Advising and Leadership- UCAN Presentation – 2012

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Welcome to the University of Calgary Advisors’ Network (UCAN): a place for university advisors and student support staff to connect, learn and achieve.

In this site, you will soon find reviews and results of past events and news on upcoming activities. You will be able to access links to advising resources and relevant information about providing services to students and connecting with the advising community on campus.

UCAN Steering Committee

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UCAN Kickoff – Feb 23

UCAN Launch off to a running start
Blog post by Heather Smith-Watkins

The University of Calgary Advisors’ Network (UCAN) launched an ambitious program to over 120 enthusiastic and supportive advisors on February 23. The launch combined discussion and plans to enhance advisor skills, while also providing advice for health and well-being.

In a talk titled Refresh, Renew, Recharge: Advising for the Advisor keynote speaker Jan Crook, a counselor with the University Wellness Centre, focused on down-to-earth advice to advisors for taking care of their physical and mental health in order to provide the best service possible to students. Her address included funny and interesting personal anecdotes while encouraging advisors to examine their stress which she said often comes from personal perceptions.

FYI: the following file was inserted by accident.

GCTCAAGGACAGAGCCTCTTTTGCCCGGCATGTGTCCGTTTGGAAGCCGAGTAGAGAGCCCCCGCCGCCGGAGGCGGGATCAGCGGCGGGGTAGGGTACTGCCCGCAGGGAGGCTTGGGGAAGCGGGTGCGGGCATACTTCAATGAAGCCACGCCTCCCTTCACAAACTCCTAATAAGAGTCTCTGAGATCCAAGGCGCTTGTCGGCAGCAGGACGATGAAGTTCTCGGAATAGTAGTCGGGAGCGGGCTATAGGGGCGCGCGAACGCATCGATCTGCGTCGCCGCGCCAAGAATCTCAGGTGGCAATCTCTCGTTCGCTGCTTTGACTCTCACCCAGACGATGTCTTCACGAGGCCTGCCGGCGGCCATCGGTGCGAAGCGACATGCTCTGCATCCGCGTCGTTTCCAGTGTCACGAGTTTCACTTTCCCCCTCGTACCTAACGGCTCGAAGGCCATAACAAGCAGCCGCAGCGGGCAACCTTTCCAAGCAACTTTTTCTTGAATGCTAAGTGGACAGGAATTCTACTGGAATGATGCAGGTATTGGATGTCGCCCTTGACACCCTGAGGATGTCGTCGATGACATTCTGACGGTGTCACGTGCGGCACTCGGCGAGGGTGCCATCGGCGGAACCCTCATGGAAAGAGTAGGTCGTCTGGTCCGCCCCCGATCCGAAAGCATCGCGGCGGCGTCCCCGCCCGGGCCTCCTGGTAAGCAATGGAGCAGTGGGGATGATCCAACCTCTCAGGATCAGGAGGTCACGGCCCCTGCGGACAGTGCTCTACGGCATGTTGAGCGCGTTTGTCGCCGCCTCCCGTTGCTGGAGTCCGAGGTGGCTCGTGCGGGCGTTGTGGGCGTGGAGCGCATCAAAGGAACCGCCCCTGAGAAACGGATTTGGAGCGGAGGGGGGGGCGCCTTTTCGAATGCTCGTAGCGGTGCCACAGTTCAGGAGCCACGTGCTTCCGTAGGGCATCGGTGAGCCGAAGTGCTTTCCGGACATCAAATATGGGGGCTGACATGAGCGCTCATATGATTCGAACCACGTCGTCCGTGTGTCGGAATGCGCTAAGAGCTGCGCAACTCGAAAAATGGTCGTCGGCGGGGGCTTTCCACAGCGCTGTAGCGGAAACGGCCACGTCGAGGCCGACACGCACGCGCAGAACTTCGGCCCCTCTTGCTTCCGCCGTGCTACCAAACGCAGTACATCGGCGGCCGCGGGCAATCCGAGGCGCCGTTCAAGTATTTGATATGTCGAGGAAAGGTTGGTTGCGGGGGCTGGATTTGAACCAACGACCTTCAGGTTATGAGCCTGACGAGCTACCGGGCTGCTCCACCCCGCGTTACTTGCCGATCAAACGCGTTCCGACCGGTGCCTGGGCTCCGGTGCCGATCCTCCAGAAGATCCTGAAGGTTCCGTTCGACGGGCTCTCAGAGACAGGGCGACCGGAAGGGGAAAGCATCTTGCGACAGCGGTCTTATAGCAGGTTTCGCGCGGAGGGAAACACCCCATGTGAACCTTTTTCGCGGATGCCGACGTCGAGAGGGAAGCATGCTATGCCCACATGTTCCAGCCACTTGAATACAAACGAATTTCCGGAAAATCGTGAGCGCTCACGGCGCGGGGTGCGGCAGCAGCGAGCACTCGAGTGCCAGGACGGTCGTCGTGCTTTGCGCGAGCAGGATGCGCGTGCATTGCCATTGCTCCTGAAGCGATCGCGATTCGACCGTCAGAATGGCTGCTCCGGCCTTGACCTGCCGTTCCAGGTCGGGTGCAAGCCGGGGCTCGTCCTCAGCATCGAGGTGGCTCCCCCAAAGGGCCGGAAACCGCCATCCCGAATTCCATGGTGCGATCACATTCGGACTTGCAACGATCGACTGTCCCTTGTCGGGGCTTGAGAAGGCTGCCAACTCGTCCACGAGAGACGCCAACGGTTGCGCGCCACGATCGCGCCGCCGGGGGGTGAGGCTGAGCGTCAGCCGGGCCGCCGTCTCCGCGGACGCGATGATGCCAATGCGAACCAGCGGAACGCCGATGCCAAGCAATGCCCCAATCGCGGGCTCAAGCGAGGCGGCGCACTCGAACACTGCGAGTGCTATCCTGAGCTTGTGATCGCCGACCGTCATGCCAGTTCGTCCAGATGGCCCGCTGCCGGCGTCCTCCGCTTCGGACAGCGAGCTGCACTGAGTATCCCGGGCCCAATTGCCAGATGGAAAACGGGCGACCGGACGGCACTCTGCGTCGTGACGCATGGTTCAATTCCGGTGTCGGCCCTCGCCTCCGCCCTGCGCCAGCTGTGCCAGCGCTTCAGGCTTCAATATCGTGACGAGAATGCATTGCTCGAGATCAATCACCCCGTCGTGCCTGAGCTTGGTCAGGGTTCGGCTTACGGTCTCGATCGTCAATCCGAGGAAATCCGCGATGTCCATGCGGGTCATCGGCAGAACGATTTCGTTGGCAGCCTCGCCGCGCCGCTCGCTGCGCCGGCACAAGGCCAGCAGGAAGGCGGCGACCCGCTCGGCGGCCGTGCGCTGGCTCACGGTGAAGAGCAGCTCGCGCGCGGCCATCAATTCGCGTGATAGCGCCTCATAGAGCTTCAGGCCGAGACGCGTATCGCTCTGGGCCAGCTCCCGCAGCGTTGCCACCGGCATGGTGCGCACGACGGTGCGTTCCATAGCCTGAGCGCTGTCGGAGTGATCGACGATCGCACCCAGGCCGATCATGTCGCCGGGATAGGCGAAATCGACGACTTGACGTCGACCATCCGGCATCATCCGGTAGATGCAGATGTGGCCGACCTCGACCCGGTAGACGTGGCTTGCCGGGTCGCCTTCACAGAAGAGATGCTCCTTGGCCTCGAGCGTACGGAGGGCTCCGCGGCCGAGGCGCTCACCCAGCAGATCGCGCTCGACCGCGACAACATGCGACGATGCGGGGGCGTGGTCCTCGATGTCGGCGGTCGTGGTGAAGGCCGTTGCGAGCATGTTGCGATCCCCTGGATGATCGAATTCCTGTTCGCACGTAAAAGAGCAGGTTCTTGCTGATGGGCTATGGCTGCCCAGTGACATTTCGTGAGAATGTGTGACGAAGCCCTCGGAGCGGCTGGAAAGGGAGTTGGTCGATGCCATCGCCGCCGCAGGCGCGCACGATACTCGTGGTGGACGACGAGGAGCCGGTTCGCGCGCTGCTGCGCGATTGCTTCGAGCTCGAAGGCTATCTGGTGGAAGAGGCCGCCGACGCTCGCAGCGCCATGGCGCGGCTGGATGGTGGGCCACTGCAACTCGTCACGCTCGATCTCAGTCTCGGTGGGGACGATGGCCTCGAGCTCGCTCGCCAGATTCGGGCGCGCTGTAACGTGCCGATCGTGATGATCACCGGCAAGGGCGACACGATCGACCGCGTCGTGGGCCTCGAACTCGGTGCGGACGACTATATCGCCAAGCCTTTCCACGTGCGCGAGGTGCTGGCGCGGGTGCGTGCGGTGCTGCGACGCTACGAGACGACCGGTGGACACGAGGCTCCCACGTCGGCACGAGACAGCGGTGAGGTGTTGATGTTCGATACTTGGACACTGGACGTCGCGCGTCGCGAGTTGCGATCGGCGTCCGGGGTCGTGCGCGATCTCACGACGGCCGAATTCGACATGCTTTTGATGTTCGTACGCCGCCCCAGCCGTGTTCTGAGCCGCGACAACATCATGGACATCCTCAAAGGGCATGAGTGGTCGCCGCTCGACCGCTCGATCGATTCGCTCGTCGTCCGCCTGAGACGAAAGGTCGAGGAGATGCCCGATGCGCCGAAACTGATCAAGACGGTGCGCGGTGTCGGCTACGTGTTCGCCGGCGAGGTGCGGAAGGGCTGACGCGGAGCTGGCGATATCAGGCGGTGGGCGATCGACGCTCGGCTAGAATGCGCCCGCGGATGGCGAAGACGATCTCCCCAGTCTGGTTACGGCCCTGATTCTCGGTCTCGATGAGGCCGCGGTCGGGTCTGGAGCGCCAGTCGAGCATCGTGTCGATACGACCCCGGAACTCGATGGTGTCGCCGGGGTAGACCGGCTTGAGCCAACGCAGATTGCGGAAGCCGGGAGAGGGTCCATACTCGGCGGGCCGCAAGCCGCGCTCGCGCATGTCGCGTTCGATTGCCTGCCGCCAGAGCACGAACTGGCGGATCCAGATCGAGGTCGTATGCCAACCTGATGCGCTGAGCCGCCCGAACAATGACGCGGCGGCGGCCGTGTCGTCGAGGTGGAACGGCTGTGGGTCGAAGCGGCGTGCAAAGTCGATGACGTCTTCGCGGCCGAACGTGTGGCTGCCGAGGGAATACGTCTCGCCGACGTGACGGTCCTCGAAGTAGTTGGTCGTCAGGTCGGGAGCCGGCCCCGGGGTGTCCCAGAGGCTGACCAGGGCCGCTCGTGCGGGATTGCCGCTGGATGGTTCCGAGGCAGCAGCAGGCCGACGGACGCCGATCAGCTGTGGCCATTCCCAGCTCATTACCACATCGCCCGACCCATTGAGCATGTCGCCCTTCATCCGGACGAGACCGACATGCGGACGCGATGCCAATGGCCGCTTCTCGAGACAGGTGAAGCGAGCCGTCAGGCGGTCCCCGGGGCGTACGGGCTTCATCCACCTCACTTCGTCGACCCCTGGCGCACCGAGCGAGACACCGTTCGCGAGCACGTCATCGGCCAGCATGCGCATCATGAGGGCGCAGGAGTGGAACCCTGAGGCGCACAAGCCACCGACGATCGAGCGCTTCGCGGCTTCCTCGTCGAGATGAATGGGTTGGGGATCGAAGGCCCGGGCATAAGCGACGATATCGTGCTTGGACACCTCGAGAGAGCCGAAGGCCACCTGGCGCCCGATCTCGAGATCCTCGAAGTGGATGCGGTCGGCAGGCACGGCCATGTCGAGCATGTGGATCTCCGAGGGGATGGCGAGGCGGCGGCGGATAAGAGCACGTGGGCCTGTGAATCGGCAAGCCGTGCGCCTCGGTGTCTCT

Advisors then participated in round table discussions as part of a Boot Camp for Advisors. This activity was designed to stimulate conversations and share ideas, experiences and best practices and to explore solutions to common and not-so-common issues. The topics focused on maintaining an excellent standard in student advising leading to greater student engagement and satisfaction. The discussions also allowed advisors to network, build a supportive community, and brainstorm professional development ideas. Each group reported on their topics which included innovation, communication, discipline, goal setting and training.